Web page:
You can keep the burger in your diet and still maintain heart health. Choose a plain hamburger, made with lean ground beef, which is lower in fat content. Limit consumption to one serving, about the size of a pack of playing cards. Top your burger with veggies like lettuce, onion and tomato instead of bacon, mayo and cheese.
Potato chips can be rife with two notorious substances - salt and trans fats. Salt is used to lend flavor to chips and in doing so, it increases the risk for hypertension. The trans fats in the oils that are used to cook some chips also contribute to a less-than-heart-healthy snack. Even chips cooked in plain oil without trans fats, however, are still high in fat. The overall calorie intake is a concern, because most people don't stick to a single portion.
Popcorn is a trans-fat (and salt free) substitute - as long as you stick with the plain kind. If plain popcorn has no appeal, dust it with parmesan cheese for a tastier treat that's still healthy enough to enjoy regularly.
These six foods are just samples from the galaxy of blue moon foods. Any fatty, deep-fried favorites - like French fries - should also be considered "sometimes" treats. Limit the negative impact by eating smaller portions. Or, to put it more positively, share them with a friend.
My list represents foods that are enjoyed both inside and outside the home. Ice cream is my own guilty pleasure, while others - like fettuccini Alfredo - were suggested by my fellow dietitians at BIDMC.
When it comes to blue moon foods, it's not about avoiding them entirely, but about prioritizing. It's especially important if you're living with an illness, such as Type 2 diabetes or hypertension, to become aware of the blue moon foods and make an effort to limit your intake. If you're tempted by a cheeseburger and an ice cream sundae, select the one you crave most.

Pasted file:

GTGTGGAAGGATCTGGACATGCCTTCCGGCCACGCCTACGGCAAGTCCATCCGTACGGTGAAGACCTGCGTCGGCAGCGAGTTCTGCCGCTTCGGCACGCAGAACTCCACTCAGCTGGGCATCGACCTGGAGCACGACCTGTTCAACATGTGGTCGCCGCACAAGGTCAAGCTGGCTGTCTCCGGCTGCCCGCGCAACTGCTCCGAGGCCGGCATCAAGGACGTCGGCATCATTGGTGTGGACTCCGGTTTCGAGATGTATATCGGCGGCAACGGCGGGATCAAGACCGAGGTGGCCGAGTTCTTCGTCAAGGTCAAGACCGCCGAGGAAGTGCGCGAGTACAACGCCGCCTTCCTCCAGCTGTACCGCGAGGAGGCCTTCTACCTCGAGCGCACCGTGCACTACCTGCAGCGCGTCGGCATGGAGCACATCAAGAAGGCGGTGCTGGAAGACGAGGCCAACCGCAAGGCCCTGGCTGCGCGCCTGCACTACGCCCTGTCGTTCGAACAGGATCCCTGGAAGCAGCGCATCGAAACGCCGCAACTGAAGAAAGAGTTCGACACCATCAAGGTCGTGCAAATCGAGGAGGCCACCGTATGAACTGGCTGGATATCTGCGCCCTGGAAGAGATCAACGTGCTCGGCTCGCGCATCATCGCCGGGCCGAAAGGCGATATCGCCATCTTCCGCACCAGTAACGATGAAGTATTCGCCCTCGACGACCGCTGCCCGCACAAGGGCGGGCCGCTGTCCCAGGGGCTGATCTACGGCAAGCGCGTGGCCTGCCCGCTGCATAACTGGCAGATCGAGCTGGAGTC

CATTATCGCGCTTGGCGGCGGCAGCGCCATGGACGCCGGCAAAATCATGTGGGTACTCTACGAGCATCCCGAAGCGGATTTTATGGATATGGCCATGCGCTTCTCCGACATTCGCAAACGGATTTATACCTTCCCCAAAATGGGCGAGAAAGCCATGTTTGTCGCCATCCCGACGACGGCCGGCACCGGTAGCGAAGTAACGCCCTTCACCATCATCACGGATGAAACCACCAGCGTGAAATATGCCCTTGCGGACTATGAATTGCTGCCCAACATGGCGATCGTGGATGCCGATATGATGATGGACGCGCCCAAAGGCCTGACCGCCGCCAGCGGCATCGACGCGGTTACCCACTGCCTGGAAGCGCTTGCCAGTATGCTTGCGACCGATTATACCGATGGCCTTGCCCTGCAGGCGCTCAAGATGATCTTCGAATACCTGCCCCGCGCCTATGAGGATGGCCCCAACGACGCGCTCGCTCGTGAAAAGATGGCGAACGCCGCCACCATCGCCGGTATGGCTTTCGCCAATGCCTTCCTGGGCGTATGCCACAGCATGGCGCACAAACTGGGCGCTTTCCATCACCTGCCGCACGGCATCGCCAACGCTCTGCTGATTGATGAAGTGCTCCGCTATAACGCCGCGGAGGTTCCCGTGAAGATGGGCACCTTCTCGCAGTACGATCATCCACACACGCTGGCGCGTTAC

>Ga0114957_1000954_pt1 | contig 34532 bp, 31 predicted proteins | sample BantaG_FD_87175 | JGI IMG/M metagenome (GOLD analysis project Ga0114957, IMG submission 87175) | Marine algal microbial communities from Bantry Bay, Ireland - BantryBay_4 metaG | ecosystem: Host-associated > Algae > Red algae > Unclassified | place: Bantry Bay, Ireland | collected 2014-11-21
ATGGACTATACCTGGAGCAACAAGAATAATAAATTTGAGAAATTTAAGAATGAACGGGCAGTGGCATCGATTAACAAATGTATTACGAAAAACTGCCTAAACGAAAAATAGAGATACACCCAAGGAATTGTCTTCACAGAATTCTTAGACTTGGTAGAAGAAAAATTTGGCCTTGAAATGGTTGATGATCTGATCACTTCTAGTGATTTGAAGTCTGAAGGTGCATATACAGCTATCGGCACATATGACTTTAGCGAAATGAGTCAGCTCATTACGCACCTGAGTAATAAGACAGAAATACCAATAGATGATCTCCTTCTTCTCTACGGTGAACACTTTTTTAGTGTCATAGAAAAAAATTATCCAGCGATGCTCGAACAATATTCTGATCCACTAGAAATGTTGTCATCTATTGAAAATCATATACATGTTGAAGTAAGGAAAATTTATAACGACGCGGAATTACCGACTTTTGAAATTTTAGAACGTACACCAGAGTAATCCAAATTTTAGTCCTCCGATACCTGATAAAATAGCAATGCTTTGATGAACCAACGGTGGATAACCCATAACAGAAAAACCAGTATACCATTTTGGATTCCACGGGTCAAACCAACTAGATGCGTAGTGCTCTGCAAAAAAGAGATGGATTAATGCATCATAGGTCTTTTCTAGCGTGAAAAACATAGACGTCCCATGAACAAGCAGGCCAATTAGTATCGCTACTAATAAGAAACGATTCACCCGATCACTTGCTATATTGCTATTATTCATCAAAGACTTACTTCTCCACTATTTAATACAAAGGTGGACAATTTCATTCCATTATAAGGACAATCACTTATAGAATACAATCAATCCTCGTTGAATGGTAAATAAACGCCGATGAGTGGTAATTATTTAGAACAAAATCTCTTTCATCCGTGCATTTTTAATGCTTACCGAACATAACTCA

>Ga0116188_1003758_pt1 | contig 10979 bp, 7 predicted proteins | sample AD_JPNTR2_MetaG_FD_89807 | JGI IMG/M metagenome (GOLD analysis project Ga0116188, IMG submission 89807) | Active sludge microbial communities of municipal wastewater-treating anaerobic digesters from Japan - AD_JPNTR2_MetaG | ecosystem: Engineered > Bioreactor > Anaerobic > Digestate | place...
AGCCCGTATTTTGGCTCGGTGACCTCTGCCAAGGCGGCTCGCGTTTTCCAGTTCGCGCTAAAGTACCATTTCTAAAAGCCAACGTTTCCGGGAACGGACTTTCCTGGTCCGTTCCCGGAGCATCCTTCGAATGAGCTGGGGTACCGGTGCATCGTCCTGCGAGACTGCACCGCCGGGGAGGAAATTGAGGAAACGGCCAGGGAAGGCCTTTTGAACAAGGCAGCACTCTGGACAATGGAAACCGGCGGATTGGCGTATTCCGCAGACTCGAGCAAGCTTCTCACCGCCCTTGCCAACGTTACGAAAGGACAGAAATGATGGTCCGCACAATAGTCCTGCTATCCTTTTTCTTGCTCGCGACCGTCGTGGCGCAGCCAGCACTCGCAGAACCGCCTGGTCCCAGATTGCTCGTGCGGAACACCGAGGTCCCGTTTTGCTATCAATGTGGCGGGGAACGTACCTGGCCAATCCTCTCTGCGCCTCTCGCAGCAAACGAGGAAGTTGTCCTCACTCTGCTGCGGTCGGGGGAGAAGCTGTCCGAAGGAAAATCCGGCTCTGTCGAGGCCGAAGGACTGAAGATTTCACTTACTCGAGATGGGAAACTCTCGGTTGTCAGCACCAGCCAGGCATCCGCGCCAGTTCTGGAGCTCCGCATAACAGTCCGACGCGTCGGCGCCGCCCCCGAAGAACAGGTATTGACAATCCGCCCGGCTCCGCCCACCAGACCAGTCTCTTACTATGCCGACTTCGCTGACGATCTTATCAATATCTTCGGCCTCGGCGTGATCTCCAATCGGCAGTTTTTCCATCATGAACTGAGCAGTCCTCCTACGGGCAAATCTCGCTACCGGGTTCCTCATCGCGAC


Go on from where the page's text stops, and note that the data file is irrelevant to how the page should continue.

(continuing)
It's also important to keep track of how often you're eating blue moon foods. If there are five or 10 blue moon foods you eat just "once in a while" … then are you really avoiding blue moon foods? This applies to seasonal foods, too. For instance, enjoying pumpkin pie every night for a week is an over-indulgence, even in October.
As the holidays approach, make informed decisions by thinking carefully about the foods you eat. Pick the blue moon food that is most important to you and enjoy it in moderation. If moderation is difficult, substitute a healthier option that won't damage your heart.
Elisabeth (Liz) Moore, RD, LDN, is our resident guru in heart-healthy nutrition. She is a registered dietitian for BIDMC's CardioVascular Institute (CVI) and sees patients in BIDMC's outpatient nutrition clinic and the CVI's Cardiovascular Health and Lipid Center. Moore received her BS degree in human nutrition at the University of Massachusetts-Amherst.
Above content provided by the CardioVascular Institute at Beth Israel Deaconess Medical Center. For advice about your medical care, consult your doctor.
Posted October 2012